I turn toward the bedside table, there lies the shoe.

“Is this my shoe?” I’m sorry, who are you?”

“I’m Dominic. My darling, I’m your husband. Do you know your name? Is anything familiar?”

“My name is…..? I don’t know! I must be dreaming. I have to get back to my children.”

“We don’t have children Francesca. You said they would tie us down, hamper our travels, our life style.”

“Francesca? I do have children – Timothy and Joy they……. I am so confused. Is this one of my shoes?”

“I think it is – let me look for you. Here in the bag the hospital sent home with you. How did you manage get its partner?”

“I found it beside the road, abandoned. It seemed to call to me – isn’t that strange?”

“No, I think your mind was trying to bring you back to me, my love. But how could you have picked it up from the roadside when you were lying in a coma? That is the strange part.”

As I look at the pair of shoes, one pristine and the other water marked and grubby, a feeling of recognition fills me – now I know who I am. Francesca Mendez, heiress to a hotel empire. I live a life of luxury but deep down I have a yearning – a yearning for children.  I will take advantage of my second chance – have those children that are waiting within me. I hold out my hand to Dominic and pull him toward me.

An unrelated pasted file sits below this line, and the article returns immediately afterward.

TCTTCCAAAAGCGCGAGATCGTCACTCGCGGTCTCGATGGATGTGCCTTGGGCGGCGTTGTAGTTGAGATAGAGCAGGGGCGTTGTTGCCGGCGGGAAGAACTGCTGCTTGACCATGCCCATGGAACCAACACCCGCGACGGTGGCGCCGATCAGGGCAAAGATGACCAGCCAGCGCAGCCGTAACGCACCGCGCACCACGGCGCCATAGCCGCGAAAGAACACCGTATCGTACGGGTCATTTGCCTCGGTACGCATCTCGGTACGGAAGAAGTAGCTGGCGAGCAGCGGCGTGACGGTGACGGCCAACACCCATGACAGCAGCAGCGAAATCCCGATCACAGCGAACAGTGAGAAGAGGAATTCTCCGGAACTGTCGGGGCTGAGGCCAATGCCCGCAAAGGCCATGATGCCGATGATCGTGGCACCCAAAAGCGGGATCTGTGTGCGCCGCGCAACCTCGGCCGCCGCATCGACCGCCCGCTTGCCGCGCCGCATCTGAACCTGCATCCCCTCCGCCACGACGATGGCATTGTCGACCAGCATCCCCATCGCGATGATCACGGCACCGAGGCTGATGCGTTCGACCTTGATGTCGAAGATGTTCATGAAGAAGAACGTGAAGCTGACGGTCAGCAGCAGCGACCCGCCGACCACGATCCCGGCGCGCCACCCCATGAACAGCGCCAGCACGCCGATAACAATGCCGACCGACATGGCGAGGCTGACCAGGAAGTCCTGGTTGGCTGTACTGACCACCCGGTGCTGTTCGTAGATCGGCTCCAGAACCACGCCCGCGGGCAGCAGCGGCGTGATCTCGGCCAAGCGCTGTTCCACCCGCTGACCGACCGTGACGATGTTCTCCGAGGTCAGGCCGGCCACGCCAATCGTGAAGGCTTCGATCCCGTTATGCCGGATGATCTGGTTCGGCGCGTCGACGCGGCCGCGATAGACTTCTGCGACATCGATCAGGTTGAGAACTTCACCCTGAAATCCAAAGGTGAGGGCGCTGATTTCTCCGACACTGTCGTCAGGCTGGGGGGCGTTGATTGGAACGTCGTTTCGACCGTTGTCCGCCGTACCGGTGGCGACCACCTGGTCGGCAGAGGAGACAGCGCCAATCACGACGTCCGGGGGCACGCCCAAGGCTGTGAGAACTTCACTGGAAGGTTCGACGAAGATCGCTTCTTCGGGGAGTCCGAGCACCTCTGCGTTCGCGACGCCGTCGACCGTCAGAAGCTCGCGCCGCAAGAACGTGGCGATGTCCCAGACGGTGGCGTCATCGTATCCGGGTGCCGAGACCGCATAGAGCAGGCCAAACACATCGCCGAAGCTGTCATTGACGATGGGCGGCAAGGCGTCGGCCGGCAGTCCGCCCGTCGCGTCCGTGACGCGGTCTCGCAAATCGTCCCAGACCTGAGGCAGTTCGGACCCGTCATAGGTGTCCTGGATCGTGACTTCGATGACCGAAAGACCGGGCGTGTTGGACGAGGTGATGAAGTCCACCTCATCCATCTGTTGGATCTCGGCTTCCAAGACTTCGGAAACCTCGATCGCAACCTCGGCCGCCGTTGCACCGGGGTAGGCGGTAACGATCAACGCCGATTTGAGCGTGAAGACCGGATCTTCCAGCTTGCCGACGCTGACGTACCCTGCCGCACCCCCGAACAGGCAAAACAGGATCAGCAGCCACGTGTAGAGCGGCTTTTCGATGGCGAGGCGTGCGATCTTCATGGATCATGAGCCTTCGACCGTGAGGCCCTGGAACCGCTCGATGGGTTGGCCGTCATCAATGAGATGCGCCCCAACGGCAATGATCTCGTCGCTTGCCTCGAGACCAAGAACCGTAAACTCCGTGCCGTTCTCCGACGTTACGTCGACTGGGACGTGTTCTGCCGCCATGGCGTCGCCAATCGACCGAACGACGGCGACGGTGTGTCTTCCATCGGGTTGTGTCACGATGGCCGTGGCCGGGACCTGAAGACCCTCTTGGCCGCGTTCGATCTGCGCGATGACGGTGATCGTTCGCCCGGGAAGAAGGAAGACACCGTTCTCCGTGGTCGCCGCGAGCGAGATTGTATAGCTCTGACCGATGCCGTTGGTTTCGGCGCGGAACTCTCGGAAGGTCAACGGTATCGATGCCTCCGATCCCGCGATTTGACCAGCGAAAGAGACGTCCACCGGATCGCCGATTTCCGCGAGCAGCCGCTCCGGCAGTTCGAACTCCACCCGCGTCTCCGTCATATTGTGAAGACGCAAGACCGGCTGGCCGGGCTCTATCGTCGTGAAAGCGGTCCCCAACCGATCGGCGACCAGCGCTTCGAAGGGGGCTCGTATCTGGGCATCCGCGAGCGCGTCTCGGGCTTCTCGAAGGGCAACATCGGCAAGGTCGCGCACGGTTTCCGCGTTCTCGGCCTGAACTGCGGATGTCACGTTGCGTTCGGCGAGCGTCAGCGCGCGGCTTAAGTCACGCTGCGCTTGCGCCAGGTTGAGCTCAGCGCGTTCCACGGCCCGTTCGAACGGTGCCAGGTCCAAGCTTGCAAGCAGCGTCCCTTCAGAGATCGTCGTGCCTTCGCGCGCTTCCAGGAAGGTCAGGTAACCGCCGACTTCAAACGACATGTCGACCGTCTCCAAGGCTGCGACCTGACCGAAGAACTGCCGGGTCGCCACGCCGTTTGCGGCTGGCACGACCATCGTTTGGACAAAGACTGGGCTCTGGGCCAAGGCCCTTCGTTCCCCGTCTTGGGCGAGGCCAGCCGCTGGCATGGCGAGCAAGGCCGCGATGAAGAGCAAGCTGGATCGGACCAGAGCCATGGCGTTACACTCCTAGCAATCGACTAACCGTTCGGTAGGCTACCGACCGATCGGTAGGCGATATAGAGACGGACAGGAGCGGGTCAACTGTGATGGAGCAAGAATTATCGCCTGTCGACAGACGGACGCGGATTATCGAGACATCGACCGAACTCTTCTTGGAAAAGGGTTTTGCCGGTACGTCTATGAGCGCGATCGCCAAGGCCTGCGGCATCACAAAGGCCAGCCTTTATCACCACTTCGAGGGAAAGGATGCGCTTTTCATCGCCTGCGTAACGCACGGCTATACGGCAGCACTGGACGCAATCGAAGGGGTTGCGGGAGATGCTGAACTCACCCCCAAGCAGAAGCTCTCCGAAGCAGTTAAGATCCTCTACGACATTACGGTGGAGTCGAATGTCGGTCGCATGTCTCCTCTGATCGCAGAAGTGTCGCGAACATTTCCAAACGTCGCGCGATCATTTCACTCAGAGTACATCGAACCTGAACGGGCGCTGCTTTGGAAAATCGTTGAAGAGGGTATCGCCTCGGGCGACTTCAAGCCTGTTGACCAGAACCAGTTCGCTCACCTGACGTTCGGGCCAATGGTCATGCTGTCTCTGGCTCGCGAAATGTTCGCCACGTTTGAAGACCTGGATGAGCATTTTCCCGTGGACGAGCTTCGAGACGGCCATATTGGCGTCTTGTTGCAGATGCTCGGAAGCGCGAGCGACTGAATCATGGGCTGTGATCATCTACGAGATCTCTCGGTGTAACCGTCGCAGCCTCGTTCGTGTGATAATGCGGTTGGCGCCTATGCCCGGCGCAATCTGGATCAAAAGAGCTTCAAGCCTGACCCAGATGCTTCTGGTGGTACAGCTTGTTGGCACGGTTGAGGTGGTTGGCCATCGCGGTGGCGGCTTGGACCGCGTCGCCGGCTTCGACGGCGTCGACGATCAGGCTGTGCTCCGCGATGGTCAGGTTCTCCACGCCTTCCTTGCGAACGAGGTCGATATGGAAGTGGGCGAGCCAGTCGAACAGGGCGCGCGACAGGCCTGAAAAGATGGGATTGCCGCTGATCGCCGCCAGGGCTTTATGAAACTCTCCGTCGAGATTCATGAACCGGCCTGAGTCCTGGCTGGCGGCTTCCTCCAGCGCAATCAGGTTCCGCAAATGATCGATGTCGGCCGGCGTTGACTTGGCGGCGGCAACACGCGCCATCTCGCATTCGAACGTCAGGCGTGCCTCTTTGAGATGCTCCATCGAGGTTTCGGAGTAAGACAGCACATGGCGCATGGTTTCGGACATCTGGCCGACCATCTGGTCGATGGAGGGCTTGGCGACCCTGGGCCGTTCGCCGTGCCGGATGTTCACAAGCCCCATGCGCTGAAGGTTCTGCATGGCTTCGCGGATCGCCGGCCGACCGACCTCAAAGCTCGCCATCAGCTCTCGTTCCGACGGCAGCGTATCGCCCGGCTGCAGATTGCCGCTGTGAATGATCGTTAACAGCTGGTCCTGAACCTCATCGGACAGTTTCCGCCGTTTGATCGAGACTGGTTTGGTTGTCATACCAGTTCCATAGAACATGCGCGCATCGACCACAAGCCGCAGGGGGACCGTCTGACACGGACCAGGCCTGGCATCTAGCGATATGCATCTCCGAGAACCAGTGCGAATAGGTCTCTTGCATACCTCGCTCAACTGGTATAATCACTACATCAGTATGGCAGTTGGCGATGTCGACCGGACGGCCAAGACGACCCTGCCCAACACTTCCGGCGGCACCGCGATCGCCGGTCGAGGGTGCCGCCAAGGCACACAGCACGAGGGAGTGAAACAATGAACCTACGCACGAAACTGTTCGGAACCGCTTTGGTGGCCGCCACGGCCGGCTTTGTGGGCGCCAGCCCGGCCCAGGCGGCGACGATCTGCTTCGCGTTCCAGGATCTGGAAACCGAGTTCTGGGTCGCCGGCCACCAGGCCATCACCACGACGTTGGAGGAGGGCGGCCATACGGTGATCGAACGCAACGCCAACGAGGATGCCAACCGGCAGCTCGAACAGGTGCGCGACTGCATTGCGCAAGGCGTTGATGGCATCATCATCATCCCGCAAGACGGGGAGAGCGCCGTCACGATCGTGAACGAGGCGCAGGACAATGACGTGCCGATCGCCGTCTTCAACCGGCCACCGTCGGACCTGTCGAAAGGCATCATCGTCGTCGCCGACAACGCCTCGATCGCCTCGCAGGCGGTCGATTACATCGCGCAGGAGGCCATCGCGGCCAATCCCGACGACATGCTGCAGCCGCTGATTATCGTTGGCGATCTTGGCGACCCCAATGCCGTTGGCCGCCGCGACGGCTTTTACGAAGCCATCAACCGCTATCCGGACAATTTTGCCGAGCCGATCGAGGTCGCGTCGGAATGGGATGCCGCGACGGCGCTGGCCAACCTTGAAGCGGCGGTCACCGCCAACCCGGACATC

“However strange it may be, this shoe has brought me back to you and given us the chance to change our lives. Will you make a baby with me, Dominic?”

“My darling I have wanted children but you were so opposed to the idea. Are you sure?”

“I am very sure Dominic.”

Our lust consumes us, the shoes forgotten for the moment.

Epilogue:  Years later, when my children are older I show them the special shoes. They are encased in a specially made glass case, in pride of place in my boudoir. Sitting Timothy and Joy beside me on a soft couch, I relay the story of the shoes and how, without them, life would have been very different.

Why don’t you try writing a piece with this prompt? See where you thought process’ take you and then post it here. We can compare and comment. Have fun – that is what writing is all about after all.

prompts

Writing Prompt Contest – Treasure Map…


treasure-map

Describe your route to the treasure from the bay.

What dangers do you encounter? Are you racing to be there first? Are you alone or with others?

Enjoy this prompt and leave your response in the comments. 1000 words maximum for a short story. Poems can be any length.

A quarterly prize will be given for the most voted for response.